«Jewish Observer»
August 2002
5762 Elul

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The Kerch charitable center "Khesed Malka" creates a lapidary (depositary of stone monuments) within a museum program.

These are Jewish gravestones - bearers of Jewish cultural and historical traditions - a forgotten and non-revived custom of the Jewish people in diaspora. The community members deliver Jewish gravestones up to the building of a former Prayer house of craftsmen. In this way people rescue gravestones from being used as a construction material by those who have no respect for historic memory of other nation. Most numerous are monuments in the form of a-metre-and-a-half vertical gravestones made of local coquina - trees with chopped off trunks and branches symbolizing orphaned children. One of massive gravestones imitates its creation in the form of irregular stones. It is adorned with a skillfully carved brand winding round the monument in which center an oval medallion is sculptured. It has a bilingual epitaph. The upper part is in Hebrew, the lower in Russian. A David star can be seen on a fragment of marble gravestone. It was, usually, depicted on men's gravestones. Monuments of complex forms contain small round deepenings in their horizontal parts. They collect rainwater for birds to remember a soul of a deceased woman. Young girls were, habitually, buried under such gravestones. Epitaphs in Hebrew are wonderfully preserved on the gravestones in the form of a rectangular plate or of a plate with an oval upper part; dates are carved in Hebrew letters. Here is the translation of one epitaph, "This gravestone is to commemorate Esther - an important and pious woman, daughter of his blessed memory Simkha Sinakh, spouse of his blessed memory Mordekhai Bosh. She survived 63 years. She passed away Tamuz 3 (end of June) on Tuesday. Old tombstones are of a big size, diverse forms and materials, having unique epitaphs and more thoroughly processed stones. Tombstones of the late XX - early XX centuries look standard and unified, devoid of compositional diversity. Those who know modern Hebrew easily read and understand epitaphs.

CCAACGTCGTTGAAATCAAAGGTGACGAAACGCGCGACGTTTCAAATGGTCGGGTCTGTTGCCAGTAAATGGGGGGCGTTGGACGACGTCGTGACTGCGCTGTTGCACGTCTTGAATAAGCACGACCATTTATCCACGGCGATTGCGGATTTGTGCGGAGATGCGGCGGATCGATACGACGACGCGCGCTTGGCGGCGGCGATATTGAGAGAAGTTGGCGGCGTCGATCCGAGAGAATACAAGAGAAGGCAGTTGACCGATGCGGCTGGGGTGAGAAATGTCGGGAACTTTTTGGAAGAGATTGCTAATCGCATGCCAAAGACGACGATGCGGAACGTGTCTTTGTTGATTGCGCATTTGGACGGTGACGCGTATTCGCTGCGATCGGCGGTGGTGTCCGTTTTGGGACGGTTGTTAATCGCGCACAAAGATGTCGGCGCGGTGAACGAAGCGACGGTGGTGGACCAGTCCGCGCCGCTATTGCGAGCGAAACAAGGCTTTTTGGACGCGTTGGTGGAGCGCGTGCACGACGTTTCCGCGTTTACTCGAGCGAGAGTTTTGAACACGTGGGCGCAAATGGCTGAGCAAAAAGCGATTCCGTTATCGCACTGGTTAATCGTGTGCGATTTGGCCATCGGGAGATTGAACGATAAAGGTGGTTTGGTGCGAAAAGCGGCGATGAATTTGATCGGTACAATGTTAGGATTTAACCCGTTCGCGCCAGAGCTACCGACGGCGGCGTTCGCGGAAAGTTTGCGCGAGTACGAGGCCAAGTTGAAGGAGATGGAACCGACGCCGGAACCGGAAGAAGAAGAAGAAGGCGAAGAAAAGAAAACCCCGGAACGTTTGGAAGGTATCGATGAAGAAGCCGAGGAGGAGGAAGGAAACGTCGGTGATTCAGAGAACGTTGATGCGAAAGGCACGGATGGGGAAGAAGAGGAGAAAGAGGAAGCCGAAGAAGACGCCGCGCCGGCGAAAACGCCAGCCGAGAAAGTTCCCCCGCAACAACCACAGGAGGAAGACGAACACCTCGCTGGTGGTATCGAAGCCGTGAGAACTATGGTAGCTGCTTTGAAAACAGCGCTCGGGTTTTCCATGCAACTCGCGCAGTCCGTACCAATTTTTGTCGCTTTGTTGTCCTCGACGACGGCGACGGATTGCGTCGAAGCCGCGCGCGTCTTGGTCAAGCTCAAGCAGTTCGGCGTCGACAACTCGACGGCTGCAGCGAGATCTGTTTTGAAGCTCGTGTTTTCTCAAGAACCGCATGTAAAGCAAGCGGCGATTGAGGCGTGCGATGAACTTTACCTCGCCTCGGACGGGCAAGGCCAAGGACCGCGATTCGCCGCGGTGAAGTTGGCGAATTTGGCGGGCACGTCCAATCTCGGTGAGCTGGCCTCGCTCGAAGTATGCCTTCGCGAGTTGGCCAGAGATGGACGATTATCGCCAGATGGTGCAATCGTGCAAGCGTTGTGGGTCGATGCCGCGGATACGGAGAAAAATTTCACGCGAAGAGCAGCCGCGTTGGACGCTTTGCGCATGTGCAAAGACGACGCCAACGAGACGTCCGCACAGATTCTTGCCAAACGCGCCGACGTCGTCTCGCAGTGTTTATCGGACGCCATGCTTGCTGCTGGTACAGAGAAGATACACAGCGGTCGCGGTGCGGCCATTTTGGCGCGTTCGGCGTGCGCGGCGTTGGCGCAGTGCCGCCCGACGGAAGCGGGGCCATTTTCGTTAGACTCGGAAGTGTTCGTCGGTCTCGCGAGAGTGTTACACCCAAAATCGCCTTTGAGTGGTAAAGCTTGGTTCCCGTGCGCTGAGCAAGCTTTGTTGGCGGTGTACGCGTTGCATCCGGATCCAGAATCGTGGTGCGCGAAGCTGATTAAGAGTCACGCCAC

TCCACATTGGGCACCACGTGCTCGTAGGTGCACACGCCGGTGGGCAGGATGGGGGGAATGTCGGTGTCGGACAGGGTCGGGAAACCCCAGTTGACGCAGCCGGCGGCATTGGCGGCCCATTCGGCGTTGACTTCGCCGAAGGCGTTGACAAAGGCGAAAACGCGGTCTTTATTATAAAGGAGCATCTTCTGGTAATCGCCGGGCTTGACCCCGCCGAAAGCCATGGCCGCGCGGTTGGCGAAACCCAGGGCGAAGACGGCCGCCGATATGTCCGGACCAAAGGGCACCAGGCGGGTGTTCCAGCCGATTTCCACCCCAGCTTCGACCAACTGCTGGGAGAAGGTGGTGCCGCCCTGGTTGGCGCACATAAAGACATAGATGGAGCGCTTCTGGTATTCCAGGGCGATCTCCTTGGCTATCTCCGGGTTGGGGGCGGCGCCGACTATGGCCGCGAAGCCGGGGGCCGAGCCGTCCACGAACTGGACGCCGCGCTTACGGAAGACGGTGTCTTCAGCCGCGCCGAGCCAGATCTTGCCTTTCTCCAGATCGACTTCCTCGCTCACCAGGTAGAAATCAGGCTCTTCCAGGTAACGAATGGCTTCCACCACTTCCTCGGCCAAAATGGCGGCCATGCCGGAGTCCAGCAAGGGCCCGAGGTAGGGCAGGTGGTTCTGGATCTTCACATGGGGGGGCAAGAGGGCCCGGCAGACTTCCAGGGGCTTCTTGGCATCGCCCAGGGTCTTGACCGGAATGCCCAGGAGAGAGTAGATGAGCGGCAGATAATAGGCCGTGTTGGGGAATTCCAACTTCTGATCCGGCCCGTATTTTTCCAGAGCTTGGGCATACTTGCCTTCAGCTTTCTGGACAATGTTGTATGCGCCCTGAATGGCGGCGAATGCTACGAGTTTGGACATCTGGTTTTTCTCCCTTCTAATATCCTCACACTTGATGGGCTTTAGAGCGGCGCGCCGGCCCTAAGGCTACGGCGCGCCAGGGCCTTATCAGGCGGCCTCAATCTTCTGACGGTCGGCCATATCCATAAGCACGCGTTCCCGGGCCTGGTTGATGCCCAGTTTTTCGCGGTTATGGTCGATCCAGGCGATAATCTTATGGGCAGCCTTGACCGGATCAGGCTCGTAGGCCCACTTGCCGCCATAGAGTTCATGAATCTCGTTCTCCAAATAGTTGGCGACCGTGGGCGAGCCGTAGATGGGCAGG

Lapidary monuments reflect corresponding epoques and outlooks, help understand Jewish life in the Pale of Settlement.

Excursions about the lapidary are cognitive and interesting from architectural, historical, art, ethnographic, linguistic sides but they are most valuable to arouse a Jewish spirit, pride of traditions and culture of the ancient Jewish nation.


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